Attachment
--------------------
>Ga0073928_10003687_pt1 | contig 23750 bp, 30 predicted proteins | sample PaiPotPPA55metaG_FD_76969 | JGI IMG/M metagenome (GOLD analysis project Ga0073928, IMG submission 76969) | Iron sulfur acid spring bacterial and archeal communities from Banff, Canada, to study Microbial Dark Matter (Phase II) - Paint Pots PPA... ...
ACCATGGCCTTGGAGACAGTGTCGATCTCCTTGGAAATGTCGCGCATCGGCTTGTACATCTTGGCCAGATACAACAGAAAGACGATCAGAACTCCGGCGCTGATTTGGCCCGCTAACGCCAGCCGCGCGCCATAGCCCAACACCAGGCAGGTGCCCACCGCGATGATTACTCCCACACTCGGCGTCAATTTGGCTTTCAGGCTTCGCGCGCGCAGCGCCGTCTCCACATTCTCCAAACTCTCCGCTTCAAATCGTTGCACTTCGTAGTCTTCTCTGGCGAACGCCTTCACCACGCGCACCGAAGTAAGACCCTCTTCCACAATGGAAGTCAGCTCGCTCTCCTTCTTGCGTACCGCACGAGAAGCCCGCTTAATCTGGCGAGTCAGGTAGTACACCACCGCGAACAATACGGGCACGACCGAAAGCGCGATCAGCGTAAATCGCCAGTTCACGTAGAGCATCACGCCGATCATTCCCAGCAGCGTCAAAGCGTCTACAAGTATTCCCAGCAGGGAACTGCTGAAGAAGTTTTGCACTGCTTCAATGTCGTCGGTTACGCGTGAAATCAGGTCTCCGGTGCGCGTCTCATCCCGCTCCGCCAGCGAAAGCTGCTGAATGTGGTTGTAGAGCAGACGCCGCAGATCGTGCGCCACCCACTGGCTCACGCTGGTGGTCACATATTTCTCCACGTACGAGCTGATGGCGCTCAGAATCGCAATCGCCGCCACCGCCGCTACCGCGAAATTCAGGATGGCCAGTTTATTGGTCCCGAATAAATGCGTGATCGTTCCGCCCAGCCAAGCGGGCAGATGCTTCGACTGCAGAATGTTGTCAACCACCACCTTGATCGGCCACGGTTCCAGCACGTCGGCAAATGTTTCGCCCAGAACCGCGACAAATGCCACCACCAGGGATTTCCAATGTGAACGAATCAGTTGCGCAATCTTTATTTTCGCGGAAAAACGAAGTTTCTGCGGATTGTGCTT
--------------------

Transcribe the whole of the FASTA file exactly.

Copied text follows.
>Ga0073928_10003687_pt1 | contig 23750 bp, 30 predicted proteins | sample PaiPotPPA55metaG_FD_76969 | JGI IMG/M metagenome (GOLD analysis project Ga0073928, IMG submission 76969) | Iron sulfur acid spring bacterial and archeal communities from Banff, Canada, to study Microbial Dark Matter (Phase II) - Paint Pots PPA... ...
ACCATGGCCTTGGAGACAGTGTCGATCTCCTTGGAAATGTCGCGCATCGGCTTGTACATCTTGGCCAGATACAACAGAAAGACGATCAGAACTCCGGCGCTGATTTGGCCCGCTAACGCCAGCCGCGCGCCATAGCCCAACACCAGGCAGGTGCCCACCGCGATGATTACTCCCACACTCGGCGTCAATTTGGCTTTCAGGCTTCGCGCGCGCAGCGCCGTCTCCACATTCTCCAAACTCTCCGCTTCAAATCGTTGCACTTCGTAGTCTTCTCTGGCGAACGCCTTCACCACGCGCACCGAAGTAAGACCCTCTTCCACAATGGAAGTCAGCTCGCTCTCCTTCTTGCGTACCGCACGAGAAGCCCGCTTAATCTGGCGAGTCAGGTAGTACACCACCGCGAACAATACGGGCACGACCGAAAGCGCGATCAGCGTAAATCGCCAGTTCACGTAGAGCATCACGCCGATCATTCCCAGCAGCGTCAAAGCGTCTACAAGTATTCCCAGCAGGGAACTGCTGAAGAAGTTTTGCACTGCTTCAATGTCGTCGGTTACGCGTGAAATCAGGTCTCCGGTGCGCGTCTCATCCCGCTCCGCCAGCGAAAGCTGCTGAATGTGGTTGTAGAGCAGACGCCGCAGATCGTGCGCCACCCACTGGCTCACGCTGGTGGTCACATATTTCTCCACGTACGAGCTGATGGCGCTCAGAATCGCAATCGCCGCCACCGCCGCTACCGCGAAATTCAGGATGGCCAGTTTATTGGTCCCGAATAAATGCGTGATCGTTCCGCCCAGCCAAGCGGGCAGATGCTTCGACTGCAGAATGTTGTCAACCACCACCTTGATCGGCCACGGTTCCAGCACGTCGGCAAATGTTTCGCCCAGAACCGCGACAAATGCCACCACCAGGGATTTCCAATGTGAACGAATCAGTTGCGCAATCTTTATTTTCGCGGAAAAACGAAGTTTCTGCGGATTGTGCTT